NPR FOR THE DEAF: We Hear It Even When You Can’t

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It’s one of the oldest faith questions: If there’s an all-powerful and loving God, why do human beings suffer? In his latest book, religious studies professor Bart D. Ehrman wrestles with that question — and with the implications of the often-contradictory answers he finds. In God’s Problem: How the Bible Fails to Answer Our Most Important Question — Why We Suffer, Ehrman meditates upon how the Bible explains human suffering, why he finds the explanations unconvincing, and why he gave up on being a Christian. Ehrman, author of Misquoting Jesus and more than a dozen other books, chairs the religious studies department at the University of North Carolina at Chapel Hill.

godsproblem_cover_200.jpgExcerpt: ‘God’s Problem’

If there is an all-powerful and loving God in this world, why is there so much excruciating pain and unspeakable suffering? The problem of suffering has haunted me for a very long time. It was what made me begin to think about religion when I was young, and it was what led me to question my faith when I was older. Ultimately, it was the reason I lost my faith. This book tries to explore some aspects of the problem, especially as they are reflected in the Bible, whose authors too grappled with the pain and misery in the world.

TOMORROW ON RADIO TIMES
Hour One
Marty talks with ERIC FAIR about his service in Iraq and his perspective on torture. Fair served as an arabicTORTUREbrazil_babyface.jpg linguist in the U.S, army from 1995 to 2000. From Dec 2003 to May 2004 he was a contract interrogator at Abu Ghraib, Fallujah and Baghdad. He has written about his experiences for the Washington Post, the Philadelphia Inquirer and the Allentown Morning Call. He is now a first year student at the Princeton Theological Seminary.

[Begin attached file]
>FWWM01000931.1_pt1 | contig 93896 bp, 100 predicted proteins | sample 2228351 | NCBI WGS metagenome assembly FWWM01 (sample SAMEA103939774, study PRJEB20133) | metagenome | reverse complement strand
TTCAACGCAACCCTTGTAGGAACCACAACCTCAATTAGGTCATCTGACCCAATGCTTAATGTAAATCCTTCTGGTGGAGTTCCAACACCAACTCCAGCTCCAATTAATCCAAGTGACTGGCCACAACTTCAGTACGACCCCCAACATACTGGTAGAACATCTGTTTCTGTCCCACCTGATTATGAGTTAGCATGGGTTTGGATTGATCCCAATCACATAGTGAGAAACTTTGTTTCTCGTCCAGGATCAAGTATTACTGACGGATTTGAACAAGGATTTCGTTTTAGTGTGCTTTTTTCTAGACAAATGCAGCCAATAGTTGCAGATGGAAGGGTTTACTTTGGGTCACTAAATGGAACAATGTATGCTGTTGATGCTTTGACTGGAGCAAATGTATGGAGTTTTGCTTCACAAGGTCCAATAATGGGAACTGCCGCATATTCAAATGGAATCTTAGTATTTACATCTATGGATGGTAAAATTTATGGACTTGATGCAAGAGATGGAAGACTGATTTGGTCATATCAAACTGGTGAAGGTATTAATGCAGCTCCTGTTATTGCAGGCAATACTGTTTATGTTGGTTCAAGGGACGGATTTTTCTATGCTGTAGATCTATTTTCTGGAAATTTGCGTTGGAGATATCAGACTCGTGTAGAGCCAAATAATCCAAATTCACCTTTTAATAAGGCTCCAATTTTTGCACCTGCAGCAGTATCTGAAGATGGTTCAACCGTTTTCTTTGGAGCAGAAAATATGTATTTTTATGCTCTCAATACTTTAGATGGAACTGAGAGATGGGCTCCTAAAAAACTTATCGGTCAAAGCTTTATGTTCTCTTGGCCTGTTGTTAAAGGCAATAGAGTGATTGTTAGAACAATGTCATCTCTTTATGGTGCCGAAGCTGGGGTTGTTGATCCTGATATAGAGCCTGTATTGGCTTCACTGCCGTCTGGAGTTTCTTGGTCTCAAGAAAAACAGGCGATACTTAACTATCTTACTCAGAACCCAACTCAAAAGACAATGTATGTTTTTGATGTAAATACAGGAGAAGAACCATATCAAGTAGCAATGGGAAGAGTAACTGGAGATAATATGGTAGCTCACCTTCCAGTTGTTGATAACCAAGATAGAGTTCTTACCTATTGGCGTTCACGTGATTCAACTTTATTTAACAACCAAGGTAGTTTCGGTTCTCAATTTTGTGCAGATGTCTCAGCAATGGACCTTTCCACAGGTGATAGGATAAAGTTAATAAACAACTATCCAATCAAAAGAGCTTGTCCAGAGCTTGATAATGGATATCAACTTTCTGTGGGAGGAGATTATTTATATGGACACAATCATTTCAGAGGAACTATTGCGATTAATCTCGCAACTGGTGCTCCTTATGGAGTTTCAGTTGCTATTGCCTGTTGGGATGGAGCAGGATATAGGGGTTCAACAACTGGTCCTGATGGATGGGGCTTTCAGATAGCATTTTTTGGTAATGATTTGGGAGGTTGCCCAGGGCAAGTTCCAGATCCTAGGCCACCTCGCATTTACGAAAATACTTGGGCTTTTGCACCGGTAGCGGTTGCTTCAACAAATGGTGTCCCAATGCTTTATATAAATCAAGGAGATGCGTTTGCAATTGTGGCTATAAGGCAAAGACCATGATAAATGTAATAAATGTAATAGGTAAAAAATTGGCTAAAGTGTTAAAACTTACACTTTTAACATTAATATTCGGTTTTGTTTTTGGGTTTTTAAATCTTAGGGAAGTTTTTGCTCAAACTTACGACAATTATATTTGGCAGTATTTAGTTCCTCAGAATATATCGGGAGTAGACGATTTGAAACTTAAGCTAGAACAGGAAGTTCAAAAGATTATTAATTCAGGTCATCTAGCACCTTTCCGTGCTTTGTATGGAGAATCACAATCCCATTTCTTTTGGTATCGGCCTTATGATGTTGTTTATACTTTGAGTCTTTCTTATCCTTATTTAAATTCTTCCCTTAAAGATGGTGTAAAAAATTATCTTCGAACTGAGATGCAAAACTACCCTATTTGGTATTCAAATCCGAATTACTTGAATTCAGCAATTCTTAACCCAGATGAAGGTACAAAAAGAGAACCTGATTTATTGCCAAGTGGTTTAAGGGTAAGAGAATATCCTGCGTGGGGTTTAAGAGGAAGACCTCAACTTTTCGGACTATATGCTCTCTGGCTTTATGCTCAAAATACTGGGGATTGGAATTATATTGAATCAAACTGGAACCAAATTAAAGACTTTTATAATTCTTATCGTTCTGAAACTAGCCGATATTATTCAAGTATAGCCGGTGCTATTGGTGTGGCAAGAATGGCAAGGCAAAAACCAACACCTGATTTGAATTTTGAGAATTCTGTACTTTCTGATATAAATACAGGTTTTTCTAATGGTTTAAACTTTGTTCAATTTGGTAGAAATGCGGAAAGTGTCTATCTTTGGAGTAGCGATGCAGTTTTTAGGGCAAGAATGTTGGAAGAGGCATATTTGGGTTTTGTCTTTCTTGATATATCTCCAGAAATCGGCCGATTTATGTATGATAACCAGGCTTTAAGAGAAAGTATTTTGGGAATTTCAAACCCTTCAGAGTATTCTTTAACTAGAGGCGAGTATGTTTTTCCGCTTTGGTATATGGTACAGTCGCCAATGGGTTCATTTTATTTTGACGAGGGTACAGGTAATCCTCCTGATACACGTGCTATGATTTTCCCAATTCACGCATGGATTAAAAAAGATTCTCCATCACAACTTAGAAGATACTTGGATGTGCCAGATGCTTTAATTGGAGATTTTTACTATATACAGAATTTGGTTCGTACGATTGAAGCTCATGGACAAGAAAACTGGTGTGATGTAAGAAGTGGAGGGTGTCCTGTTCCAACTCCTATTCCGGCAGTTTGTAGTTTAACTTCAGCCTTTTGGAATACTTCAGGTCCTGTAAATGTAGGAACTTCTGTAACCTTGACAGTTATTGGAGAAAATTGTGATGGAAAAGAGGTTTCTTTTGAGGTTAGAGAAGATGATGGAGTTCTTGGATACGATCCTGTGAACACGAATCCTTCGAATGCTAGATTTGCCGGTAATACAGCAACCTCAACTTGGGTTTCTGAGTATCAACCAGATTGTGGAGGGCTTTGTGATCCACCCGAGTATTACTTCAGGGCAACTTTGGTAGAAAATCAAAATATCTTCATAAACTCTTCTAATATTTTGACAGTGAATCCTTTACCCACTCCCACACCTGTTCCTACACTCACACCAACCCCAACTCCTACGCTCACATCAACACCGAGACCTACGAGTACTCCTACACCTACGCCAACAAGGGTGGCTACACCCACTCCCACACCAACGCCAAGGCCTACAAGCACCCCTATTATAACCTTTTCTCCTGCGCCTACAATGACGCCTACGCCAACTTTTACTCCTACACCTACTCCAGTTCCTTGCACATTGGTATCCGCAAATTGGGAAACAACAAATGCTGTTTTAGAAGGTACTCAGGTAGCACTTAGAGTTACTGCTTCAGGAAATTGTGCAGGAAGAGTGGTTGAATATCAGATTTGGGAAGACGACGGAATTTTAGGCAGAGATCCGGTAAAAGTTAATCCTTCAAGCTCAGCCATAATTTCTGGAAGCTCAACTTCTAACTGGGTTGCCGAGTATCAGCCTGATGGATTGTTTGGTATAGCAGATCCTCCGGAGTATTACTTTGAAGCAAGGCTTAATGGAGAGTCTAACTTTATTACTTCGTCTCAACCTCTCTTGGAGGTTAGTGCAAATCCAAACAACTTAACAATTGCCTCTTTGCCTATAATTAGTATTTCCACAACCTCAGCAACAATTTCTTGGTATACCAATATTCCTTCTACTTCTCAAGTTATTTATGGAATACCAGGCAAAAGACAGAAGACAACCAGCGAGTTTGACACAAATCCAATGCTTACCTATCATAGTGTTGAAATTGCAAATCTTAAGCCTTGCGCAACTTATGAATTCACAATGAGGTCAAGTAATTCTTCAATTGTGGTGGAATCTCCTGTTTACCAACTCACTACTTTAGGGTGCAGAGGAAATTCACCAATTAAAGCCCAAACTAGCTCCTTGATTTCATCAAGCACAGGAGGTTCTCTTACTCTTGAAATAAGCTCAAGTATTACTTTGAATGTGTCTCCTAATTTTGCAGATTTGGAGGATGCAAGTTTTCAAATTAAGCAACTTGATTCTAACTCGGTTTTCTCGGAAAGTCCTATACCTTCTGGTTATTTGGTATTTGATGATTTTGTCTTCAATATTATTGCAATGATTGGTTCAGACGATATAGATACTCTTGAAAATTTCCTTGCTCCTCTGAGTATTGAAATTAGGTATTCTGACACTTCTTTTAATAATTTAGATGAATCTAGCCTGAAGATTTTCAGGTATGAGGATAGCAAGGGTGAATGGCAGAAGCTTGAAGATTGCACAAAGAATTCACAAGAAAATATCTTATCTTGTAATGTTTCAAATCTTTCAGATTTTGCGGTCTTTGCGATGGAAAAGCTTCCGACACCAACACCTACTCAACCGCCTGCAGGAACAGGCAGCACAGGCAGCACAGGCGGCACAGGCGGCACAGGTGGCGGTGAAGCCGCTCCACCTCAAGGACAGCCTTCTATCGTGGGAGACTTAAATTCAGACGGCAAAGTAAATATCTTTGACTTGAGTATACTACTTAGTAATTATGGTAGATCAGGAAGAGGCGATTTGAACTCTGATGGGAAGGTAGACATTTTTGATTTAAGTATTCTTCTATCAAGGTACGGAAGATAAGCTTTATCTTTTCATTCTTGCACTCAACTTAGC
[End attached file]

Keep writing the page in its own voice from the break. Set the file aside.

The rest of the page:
Hour Two
One out of every eight persons is South Africa is HIV positive. Despite the increasing availability of antiretroviral treatment programs for HIV and AIDS, there still remains resistance to testing and treatment. That’s the subject of a new book, “Sizwe’s Test: One Man’s Journey Through Africa’s AIDS Epidemic” by South African journalist Jonny Steinberg.

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Joining media and performing artists nationwide in a celebration dubbed the ‘Jesus of Cool Resurrection,’ David Dye commemorates the 30th anniversary re-release of Nick Lowe‘s legendary debut record with a look back at his past visits to the World Cafe. This special showcases his top live performances from the World Cafe studio, as well as insights and highlights of Lowe’s career as musician and producer, discussing his childhood dreams, becoming a pop star, his struggles with fame, and also his latest album, At My Age.

NICK LOWE: Cruel To Be Kind

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